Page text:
I want to launch a social enterprise to empower women from marginalised communities in India, especially those at risk of being impacted by gender-based violence. The programme will provide an opportunity to gain employable and transferable skills, the chance to earn a fair living wage and not rely solely on the income of males, will provide fair working conditions, a safe supportive space, and support to encourage entrepreneurship to break the cycle of poverty.
As a true social business, profits will be invested back into the beneficiaries to ensure good working conditions are maintained, to allow for additional training and benefits, and to allow more women to take part in the programme. I hope to include more women and expand on positive impact.
I will partner with existing NGOs in India which work with disadvantaged women in marginalised communities, and to focus on marketing their existing skills, of which they have many. The idea is to preserve their skills and traditions, sell their beautiful creations and empower them to become self-sustainable, have ownership of their earnings, and maintain their independence. I'd like to use locally sourced fabrics which would otherwise be thrown away for the products which will be created (for example, using donated traditional Indian saris to create bags and other products).
This programme will provide these women an opportunity to gain employable and transferable skills, the chance to earn an income and not rely solely on the income of males, fair wages, job security and employment benefits.
Close to 70% of India’s population lives in rural areas with limited to no access to basic sanitation, health services, or electricity. Lack of access to these basic services contributes to widespread poverty, unemployment, and increasing indebtedness of households. Women in India are often seen as second-class citizens compared to men, so opportunities are even more limited. Women are not often in control of their finances, family situations or even their own earnings, and marginalised women even more so. Marginalised women are also highly susceptible to gender-based violence, as there is so much stigma surrounding women's expectations. For example, women who end up being trafficked, raped, or divorced tend to be outcast by society, and are valued even less than women who were not impacted by similar situations.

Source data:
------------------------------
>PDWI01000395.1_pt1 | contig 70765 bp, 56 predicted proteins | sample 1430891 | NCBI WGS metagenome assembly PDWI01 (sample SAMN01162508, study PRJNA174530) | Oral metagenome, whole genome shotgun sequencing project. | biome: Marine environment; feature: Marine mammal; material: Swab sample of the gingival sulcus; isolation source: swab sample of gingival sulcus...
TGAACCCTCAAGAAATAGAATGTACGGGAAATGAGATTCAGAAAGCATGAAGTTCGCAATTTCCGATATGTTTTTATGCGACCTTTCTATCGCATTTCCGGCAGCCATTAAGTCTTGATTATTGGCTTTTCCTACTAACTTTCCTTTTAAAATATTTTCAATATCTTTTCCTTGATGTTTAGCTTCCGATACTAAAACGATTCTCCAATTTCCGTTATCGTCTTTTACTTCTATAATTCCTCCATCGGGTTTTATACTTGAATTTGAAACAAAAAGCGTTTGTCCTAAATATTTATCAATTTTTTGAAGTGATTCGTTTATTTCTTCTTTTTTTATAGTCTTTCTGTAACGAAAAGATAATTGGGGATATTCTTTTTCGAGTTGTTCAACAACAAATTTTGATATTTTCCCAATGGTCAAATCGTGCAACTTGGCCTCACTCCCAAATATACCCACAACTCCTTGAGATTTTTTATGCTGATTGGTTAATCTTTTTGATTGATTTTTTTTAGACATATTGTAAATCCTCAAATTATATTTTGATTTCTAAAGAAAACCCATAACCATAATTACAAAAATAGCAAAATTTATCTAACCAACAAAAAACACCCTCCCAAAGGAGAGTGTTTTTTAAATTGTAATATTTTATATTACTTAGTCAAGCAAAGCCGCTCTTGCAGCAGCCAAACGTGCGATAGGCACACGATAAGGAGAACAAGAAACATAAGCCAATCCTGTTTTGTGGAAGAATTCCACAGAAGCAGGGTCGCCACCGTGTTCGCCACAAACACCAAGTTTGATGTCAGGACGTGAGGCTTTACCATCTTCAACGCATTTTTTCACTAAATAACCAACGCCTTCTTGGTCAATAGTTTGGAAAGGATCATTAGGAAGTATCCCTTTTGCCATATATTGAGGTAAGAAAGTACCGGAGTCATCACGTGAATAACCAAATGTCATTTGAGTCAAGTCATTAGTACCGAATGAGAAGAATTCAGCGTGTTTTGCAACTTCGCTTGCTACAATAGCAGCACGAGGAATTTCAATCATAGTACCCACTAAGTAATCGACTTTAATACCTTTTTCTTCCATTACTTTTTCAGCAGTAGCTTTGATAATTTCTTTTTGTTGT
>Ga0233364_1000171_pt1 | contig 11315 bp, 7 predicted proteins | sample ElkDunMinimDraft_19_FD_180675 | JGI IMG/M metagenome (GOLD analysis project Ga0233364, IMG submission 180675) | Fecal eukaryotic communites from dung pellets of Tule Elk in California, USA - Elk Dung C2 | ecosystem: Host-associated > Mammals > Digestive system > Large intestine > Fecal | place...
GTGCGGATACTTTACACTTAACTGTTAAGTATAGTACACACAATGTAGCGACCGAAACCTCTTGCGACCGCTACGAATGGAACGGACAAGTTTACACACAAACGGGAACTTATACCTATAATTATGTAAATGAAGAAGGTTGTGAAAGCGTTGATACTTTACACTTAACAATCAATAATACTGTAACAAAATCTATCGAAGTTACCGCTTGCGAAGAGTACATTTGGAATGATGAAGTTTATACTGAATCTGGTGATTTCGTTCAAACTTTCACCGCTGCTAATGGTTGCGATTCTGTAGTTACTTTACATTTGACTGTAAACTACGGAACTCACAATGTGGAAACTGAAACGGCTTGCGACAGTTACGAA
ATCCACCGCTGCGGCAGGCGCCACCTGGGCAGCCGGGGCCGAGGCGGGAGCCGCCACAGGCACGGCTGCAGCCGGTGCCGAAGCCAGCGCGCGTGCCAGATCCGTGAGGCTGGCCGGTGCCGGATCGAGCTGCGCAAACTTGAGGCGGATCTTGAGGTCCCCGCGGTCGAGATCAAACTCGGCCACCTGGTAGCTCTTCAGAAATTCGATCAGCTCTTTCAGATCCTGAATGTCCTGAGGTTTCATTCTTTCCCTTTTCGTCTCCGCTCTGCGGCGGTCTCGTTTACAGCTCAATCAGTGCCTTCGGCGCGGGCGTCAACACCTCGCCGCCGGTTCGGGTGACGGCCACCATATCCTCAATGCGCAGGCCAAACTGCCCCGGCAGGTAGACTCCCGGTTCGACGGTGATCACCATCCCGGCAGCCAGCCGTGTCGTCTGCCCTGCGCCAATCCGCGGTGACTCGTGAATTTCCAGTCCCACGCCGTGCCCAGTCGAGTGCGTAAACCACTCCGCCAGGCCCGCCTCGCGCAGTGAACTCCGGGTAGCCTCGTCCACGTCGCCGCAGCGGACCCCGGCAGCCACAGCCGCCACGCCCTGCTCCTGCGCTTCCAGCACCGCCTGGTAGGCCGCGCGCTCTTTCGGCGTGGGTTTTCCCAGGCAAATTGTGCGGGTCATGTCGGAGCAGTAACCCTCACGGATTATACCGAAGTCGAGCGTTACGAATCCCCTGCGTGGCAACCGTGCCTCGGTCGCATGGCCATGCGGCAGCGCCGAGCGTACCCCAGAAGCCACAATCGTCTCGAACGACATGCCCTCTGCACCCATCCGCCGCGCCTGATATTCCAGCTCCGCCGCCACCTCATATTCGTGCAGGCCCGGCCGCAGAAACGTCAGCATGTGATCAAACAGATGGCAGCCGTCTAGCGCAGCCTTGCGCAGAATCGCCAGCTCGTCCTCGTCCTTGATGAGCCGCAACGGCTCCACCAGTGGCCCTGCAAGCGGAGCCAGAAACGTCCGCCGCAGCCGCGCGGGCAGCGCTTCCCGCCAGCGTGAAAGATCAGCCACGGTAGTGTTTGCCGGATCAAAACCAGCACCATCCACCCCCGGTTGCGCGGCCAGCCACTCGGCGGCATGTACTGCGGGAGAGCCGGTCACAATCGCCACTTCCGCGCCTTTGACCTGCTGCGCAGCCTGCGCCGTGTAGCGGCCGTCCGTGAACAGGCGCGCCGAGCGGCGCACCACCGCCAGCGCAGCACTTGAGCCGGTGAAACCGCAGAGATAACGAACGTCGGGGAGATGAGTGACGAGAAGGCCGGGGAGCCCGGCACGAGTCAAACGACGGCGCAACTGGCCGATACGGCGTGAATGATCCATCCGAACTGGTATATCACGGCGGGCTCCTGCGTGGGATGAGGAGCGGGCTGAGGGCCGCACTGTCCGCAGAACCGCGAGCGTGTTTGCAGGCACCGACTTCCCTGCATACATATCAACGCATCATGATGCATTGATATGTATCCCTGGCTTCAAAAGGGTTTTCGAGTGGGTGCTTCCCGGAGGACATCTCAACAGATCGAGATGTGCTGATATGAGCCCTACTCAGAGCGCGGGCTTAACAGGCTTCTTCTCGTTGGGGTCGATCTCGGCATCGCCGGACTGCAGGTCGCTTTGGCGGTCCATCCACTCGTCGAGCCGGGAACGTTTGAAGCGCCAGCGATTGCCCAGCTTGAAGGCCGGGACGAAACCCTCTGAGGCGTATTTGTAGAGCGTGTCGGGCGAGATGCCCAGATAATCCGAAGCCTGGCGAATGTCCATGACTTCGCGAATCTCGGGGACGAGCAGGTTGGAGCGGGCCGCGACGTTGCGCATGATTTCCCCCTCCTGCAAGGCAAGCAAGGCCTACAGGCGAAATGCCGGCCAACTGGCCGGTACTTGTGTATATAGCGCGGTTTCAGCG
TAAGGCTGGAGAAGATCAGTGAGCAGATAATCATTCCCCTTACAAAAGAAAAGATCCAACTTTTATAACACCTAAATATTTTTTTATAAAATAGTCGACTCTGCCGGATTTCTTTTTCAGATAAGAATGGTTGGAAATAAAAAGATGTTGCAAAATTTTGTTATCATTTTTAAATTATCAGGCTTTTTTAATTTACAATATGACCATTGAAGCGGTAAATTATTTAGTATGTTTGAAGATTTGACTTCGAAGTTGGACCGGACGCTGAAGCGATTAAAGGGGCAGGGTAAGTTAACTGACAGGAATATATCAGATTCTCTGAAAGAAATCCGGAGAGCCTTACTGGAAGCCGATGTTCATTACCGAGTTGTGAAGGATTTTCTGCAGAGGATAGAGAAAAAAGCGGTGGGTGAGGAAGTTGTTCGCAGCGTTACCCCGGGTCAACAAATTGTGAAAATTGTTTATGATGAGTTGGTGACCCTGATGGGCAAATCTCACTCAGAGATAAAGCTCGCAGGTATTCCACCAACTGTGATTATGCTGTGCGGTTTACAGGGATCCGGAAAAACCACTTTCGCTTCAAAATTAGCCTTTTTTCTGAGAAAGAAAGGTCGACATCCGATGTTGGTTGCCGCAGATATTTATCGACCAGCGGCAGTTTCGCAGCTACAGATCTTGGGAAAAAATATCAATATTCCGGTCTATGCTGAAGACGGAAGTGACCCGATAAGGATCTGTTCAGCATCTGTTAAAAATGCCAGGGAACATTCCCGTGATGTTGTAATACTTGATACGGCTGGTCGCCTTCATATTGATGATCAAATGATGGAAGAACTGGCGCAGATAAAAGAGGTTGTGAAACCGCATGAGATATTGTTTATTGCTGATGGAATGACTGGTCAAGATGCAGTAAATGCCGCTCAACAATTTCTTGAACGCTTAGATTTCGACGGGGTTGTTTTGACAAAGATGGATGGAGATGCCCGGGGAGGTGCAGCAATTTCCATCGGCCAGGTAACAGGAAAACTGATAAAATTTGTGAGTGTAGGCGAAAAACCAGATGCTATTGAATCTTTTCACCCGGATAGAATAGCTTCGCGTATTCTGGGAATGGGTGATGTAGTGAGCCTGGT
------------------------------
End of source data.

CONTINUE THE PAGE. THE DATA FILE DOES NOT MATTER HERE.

Wage disparity is widespread, but offering women opportunities to earn income and have a say in their households is empowering and can be life changing for women and their families. Studies show that correcting this gender imbalance can increase the prosperity of the country as a whole. Giving money to a woman is a short-term solution, but empowering her with skills and self-confidence is a change that can’t be undone and the benefits are endless.
Investing in women’s economic empowerment sets a direct path towards gender equality, poverty eradication and inclusive economic growth. Women make enormous contributions to economies, whether in businesses, on farms, as entrepreneurs or employees, or by doing unpaid care work at home. But they also remain disproportionately affected by poverty, discrimination and exploitation. Gender discrimination means women often end up in insecure, low-wage jobs, and constitute a small minority of those in senior positions. It curtails access to economic assets such as land and loans. It limits participation in shaping economic and social policies. And, because women perform the bulk of household work, they often have little time left to pursue economic opportunities.
The gross national income per capita in India is just $2,020 per year, or roughly $168 per month. By providing an opportunity for marginalised women to obtain transferable skills like sewing, we can help them to achieve financial independence. Empowering women to earn their own steady income means that they will be able to provide food, clothing, and other basic necessities and education for their children and other family members.
According to the UN, When women work, they invest 90% of their income back into their families, compared with 35 percent for men. By focusing on girls and women, innovative businesses and organisations can spur economic progress, expand markets, and improve health and education outcomes for everyone.